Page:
Defensive Wizardry

How did the Badgers win in a rout scoring the fewest amount of points they scored all season? The answers are simple: defense and Michael Flowers.

INDIANAPOLIS — Big Ten basketball isn't so pretty to watch at times, perhaps.

But this was the University of Wisconsin men's basketball team at its finest: playing suffocating defense and collecting just enough baskets to earn a relaxing victory in a Big Ten tournament quarterfinal game Friday at Conseco Fieldhouse.

Top-seeded UW's offense was anything but fluent – the Badgers had its lowest point total of the season – yet it was still an easy triumph over No. 9 seed Michigan thanks to a magnificent defensive effort by the Badgers and a porous shooting display from the Wolverines.

"We wanted to come out here, put our foot down and play Wisconsin basketball – and that's hard, in-your-face defense," said guard Michael Flowers, UW's defensive leader.

Eighth-ranked UW's 51-34 win is the lowest scoring game in Big Ten tournament history (85 points), besting Michigan's 49-40 win over Minnesota in last year's first round.

UW coach Bo Ryan couldn't be prouder, even if the offense wasn't always there.

"We had the energy, but we just didn't execute as well as I thought we could have," Ryan said. "(We) did some very good things defensively and helped pick each other up, and then hit some shots when we needed them."

Michigan's offense starts and ends with guard Manny Harris, who averaged 16.4 points per game this season and put up 26 points in UM's near-upset of Wisconsin on Jan. 22.

But UW senior guard Michael Flowers, just named to the Big Ten's all-Defensive squad, took the unseasoned freshman right out of his game, as Harris finished with a season-worst four points – none in the second half – on 1-of-12 shooting. Flowers added three steals.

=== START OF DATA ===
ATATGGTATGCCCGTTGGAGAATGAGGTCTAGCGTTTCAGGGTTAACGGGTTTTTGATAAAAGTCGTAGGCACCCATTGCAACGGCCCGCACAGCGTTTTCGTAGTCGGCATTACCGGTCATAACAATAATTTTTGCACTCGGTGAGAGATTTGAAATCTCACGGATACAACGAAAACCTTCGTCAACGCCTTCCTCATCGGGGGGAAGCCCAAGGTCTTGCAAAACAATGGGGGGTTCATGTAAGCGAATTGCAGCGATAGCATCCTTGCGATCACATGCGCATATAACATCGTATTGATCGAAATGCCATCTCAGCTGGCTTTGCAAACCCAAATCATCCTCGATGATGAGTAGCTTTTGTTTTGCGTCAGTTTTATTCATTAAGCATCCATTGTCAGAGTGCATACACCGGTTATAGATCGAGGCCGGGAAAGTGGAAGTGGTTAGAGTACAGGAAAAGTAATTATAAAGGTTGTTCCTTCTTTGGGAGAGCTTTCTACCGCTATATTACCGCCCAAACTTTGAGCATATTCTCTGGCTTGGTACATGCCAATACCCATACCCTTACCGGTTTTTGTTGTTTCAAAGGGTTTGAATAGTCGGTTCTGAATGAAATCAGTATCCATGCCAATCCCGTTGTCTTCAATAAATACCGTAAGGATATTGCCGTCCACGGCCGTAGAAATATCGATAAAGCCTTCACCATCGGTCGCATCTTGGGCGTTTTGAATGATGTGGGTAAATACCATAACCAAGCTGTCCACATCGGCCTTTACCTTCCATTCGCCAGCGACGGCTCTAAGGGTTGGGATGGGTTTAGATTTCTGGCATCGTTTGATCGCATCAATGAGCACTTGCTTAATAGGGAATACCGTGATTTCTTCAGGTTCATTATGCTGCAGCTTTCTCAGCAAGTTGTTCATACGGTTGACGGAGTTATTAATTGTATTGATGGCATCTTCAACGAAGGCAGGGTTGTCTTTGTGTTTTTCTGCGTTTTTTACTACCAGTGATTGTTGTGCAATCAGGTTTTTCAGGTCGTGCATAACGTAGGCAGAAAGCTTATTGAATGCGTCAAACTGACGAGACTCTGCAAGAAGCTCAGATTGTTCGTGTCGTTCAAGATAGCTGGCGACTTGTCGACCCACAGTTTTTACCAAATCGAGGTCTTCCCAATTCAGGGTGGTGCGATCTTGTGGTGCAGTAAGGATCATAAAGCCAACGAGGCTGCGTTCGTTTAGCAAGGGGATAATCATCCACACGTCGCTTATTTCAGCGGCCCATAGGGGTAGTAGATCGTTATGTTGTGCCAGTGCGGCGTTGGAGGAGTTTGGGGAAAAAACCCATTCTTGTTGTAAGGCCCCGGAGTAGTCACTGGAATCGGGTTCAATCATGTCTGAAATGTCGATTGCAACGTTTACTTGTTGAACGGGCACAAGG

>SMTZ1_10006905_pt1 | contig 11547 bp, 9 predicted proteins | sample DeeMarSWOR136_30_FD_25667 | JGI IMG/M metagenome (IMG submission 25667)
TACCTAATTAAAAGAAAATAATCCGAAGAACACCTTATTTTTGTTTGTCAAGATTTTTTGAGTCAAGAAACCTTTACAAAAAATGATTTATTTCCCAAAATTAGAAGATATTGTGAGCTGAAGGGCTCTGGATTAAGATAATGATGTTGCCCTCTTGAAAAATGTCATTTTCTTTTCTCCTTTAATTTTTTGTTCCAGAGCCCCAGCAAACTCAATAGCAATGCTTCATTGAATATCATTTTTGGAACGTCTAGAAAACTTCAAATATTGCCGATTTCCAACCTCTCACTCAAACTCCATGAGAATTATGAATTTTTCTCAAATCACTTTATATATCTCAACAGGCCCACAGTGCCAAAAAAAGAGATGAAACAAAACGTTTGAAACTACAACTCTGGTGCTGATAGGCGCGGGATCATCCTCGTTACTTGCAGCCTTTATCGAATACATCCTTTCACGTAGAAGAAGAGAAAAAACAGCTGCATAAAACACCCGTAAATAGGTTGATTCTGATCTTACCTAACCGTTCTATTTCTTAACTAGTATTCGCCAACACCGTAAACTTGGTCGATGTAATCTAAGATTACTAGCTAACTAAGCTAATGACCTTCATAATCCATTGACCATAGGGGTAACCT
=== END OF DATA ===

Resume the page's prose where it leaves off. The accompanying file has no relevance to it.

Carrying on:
"I pride myself on stopping my opponent and causing him havoc and disrupting the flow of his game," Flowers said. "Doing that ultimately benefits my team."

Michigan made just ten field goals and shot 20 percent, the lowest shooting mark for a UW opponent this season.

"Sometimes I got open looks and I just didn't knock them down," Harris said. "But overall, he played great defense. Mike was definitely responsible (for Harris' low point total)."

The Wolverines actually weren't so bad from three-point range (6-of-24), getting three three-pointers from forward Anthony Wright. It was inside the arc – four makes in 26 attempts for 15 percent – where UM was really, er, "offensive", and not in the positive sense.

"We try not to give up anything easy to the rim, that's what our defense is predicated on," said UW center Greg Stiemsma, who had two blocks. "So if guys are throwing in some threes here and there, we can live with it as long as it's not an open look. We'd rather have them take a forced three than an easy 10-footer (or) a layup."

Michigan did enough on the defensive end to make it a game – the Badgers' best individual output was 12 points from forward Joe Krabbenhoft, who averages 7.2 points and hadn't led UW in scoring all year.

But in the end, the Wolverines were far too sparse on the offensive end, and UW took advantage with a couple of first-half 10-0 runs to put away the game early.

After UW built a 26-18 lead, Brian Butch and Trevon Hughes, the Badgers' top two scorers, were each sent to the bench early in the second half with their third foul. Hughes finished with six points, while Butch had just one free throw in the game for his lowest scoring game this year.

So UW simply picked up the defensive tempo, holding UM to just 16 points in the second half on 18 percent shooting.

"Michigan stayed in it," Krabbenhoft said, "but our defense, which is what we've been hanging our hat on since the beginning of the year, took us all the way in this one."

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